A recent breakthrough study published in Proceedings of the National Academy of Science has successfully identified two existing antimalaria drugs that have shown promise in slowing down the progression of Parkinson’s disease.
Senior author Kwang-Soo Kim and his team focused on receptor Nurr1, a brain protein that protects dopamine cells in two ways: 1) it is essential in the development and maintenance of dopamine cells; and 2) it protects the dopamine cells from inflammation and death.
For the study, the team tested 1,000 drugs that were already approved by the U.S. Food and Drug Administration (FDA) and discovered two antimalaria drugs—chloroquine and amodiaquine—give increased protection to Nurr1.
Testing the two drugs in mice with Parkinson’s-like symptoms, researchers discovered that the rats’ cognitive control improved and showed little to no signs of dyskinesia, a common side effect of current Parkinson’s drugs.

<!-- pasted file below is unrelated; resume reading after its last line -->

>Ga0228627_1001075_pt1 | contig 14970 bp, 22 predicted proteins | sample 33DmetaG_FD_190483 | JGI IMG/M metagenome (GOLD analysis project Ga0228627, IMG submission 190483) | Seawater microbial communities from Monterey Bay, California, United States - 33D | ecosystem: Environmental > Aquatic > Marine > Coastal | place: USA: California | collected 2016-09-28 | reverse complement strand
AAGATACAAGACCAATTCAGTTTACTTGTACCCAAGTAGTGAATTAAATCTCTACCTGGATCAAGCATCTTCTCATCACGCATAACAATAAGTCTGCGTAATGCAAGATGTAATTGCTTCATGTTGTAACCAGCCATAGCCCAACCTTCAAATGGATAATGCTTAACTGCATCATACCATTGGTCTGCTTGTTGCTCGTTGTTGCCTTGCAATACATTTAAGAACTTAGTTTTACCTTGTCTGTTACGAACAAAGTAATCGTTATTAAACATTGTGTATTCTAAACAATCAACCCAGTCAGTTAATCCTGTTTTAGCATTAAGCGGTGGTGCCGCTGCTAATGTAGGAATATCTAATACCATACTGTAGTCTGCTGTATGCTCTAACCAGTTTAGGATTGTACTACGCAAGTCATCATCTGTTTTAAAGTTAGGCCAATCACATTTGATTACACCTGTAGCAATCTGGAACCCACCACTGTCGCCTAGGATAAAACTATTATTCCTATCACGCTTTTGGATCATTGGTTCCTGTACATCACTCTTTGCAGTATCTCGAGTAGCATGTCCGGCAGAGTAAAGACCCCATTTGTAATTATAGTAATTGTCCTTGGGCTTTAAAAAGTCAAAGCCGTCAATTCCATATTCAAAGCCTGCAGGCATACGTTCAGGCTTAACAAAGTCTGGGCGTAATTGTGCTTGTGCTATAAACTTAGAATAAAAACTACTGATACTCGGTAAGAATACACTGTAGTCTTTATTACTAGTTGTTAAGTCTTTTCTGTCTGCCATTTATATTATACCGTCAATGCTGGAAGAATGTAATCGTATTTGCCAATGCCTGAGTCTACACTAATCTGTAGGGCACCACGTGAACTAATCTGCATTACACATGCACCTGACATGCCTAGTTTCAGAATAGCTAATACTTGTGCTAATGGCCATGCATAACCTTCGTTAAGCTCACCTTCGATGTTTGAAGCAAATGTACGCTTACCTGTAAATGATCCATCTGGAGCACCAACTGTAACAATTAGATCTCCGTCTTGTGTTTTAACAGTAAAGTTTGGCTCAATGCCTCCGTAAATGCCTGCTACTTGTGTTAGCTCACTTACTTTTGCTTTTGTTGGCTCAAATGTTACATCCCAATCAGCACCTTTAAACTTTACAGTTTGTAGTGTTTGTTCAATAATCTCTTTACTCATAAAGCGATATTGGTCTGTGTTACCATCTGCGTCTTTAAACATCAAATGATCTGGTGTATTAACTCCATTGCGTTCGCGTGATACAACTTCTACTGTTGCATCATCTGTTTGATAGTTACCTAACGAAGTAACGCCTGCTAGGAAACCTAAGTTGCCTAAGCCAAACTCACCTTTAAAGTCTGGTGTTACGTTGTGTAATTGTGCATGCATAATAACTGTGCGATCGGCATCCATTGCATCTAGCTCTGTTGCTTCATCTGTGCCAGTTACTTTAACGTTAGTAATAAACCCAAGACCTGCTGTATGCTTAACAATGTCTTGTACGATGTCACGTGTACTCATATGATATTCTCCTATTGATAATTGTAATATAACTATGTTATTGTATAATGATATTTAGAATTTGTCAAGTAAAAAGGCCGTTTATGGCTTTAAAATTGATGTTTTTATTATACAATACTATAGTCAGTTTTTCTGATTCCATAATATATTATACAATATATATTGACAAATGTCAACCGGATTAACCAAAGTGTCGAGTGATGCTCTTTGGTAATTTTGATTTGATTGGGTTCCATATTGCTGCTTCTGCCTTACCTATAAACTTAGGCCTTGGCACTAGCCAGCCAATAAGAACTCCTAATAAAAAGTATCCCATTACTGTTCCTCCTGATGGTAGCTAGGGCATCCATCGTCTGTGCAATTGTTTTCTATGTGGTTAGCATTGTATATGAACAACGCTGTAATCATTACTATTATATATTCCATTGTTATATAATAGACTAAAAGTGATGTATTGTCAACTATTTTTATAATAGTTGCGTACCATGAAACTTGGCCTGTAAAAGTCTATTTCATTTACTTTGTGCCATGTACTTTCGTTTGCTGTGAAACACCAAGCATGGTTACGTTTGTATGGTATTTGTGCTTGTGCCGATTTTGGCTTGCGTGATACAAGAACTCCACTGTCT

The results suggest there is proof that small molecules that target Nurr1 have the ability to be used to protect the brain against Parkinson’s disease. The study also suggests that existing drugs can be repurposed and redesigned to effectively treat alternative diseases.
About 10 million people worldwide live with Parkinson’s disease, which is a neurological disorder prevalent in those of middle age or older. As the disease progresses, patients gradually lose their cognitive abilities, eventually making it difficult or impossible to perform basic tasks and functions.
Source for Today’s Article:
Paddock, C., “Parkinson’s disease may be treatable with antimalaria drugs,” Medical News Today web site, July 17, 2015; http://www.medicalnewstoday.com/articles/296919.php.